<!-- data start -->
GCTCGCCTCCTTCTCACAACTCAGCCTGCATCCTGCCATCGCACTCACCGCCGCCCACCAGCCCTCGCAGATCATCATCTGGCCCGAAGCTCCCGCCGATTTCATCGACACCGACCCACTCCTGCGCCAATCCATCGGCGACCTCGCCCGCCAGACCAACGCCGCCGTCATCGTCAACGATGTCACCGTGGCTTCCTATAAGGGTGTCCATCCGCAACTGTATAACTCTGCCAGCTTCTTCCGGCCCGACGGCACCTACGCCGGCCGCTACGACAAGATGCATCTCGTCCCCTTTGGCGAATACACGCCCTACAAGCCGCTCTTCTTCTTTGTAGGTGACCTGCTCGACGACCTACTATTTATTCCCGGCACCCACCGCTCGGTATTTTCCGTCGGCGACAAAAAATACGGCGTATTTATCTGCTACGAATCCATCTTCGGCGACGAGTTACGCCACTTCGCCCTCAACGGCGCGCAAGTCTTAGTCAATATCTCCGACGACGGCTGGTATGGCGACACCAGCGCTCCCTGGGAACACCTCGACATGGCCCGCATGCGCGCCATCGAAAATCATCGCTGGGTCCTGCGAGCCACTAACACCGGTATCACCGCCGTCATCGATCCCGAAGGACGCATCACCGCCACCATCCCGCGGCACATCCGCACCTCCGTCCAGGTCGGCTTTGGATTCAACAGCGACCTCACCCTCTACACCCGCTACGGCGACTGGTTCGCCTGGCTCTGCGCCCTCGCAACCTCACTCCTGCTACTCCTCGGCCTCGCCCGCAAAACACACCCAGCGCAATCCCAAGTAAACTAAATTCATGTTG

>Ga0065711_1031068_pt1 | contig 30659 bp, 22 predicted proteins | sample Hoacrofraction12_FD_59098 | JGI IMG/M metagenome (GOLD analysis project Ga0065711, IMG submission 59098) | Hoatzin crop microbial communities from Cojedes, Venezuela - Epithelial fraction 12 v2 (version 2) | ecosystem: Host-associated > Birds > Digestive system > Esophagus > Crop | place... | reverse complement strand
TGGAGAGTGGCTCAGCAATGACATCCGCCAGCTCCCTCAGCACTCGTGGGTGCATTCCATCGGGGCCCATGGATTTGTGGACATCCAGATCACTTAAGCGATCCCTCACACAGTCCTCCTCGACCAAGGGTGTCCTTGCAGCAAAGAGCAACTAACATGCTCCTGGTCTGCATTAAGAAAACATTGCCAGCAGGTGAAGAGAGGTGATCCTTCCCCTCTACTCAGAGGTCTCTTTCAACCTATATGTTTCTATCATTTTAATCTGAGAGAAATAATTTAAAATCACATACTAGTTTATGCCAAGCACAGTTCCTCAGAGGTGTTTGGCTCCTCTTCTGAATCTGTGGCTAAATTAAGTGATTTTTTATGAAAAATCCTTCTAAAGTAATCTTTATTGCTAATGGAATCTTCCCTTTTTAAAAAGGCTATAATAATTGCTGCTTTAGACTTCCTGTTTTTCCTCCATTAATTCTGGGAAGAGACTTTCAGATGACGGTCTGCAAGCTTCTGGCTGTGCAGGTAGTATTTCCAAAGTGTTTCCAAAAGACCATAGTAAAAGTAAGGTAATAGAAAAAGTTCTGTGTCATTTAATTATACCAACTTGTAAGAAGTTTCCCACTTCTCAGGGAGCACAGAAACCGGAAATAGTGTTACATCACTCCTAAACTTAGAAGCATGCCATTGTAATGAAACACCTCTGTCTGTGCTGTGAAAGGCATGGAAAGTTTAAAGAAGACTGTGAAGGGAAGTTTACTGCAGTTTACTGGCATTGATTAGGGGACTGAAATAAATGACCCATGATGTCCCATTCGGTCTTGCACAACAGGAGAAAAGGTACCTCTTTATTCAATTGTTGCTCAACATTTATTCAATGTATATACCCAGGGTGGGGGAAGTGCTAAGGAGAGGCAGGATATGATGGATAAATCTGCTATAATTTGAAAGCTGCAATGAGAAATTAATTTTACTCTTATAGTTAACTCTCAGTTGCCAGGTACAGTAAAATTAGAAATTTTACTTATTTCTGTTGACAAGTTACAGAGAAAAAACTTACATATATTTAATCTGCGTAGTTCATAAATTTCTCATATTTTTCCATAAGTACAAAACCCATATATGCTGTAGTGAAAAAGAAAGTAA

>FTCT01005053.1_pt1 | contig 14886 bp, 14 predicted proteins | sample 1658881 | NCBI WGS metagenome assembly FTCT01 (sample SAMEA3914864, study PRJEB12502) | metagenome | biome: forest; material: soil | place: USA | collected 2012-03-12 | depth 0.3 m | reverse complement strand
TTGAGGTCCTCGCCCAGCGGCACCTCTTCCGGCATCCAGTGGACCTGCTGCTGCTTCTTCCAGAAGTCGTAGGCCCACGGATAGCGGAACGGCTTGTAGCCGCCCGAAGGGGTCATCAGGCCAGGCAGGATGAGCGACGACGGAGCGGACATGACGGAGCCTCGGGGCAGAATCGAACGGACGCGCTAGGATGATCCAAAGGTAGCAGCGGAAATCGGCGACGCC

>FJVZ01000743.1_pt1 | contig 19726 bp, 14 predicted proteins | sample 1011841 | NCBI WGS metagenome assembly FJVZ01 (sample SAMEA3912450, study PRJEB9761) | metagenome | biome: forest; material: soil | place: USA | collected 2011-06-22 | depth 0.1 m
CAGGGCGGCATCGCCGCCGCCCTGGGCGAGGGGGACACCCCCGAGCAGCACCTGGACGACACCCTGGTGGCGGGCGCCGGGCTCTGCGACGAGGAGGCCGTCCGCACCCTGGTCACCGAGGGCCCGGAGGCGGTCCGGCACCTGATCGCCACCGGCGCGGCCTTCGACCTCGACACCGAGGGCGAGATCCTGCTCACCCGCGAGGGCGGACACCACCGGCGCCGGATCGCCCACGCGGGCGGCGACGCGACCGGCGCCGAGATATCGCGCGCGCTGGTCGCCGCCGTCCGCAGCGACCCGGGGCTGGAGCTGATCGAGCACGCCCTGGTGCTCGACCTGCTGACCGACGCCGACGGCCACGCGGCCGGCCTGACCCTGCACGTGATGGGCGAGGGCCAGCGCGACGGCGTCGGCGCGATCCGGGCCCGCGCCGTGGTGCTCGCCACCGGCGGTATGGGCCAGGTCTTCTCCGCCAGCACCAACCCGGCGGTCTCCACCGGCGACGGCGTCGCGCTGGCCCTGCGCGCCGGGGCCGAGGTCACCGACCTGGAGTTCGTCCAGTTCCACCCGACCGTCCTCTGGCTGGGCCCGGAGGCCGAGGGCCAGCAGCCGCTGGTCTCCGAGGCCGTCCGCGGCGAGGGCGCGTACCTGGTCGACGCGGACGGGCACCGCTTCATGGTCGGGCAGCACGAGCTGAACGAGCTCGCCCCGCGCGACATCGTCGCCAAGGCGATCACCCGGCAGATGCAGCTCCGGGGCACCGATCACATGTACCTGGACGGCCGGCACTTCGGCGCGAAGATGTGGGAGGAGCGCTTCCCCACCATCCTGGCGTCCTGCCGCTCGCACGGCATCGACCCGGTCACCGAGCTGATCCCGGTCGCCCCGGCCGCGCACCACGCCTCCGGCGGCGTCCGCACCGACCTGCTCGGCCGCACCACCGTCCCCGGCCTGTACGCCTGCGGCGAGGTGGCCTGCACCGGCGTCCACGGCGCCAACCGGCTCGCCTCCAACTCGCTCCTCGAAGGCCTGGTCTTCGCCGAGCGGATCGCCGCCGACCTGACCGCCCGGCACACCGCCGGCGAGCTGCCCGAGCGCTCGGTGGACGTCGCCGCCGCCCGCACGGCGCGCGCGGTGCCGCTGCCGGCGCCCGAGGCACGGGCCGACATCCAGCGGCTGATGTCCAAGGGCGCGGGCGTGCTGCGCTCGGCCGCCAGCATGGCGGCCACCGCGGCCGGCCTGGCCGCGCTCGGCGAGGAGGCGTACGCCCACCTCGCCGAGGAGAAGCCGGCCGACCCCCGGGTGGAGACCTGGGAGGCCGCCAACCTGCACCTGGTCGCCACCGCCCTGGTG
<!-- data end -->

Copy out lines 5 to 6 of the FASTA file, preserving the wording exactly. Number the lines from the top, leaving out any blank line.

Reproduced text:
TTGAGGTCCTCGCCCAGCGGCACCTCTTCCGGCATCCAGTGGACCTGCTGCTGCTTCTTCCAGAAGTCGTAGGCCCACGGATAGCGGAACGGCTTGTAGCCGCCCGAAGGGGTCATCAGGCCAGGCAGGATGAGCGACGACGGAGCGGACATGACGGAGCCTCGGGGCAGAATCGAACGGACGCGCTAGGATGATCCAAAGGTAGCAGCGGAAATCGGCGACGCC

>FJVZ01000743.1_pt1 | contig 19726 bp, 14 predicted proteins | sample 1011841 | NCBI WGS metagenome assembly FJVZ01 (sample SAMEA3912450, study PRJEB9761) | metagenome | biome: forest; material: soil | place: USA | collected 2011-06-22 | depth 0.1 m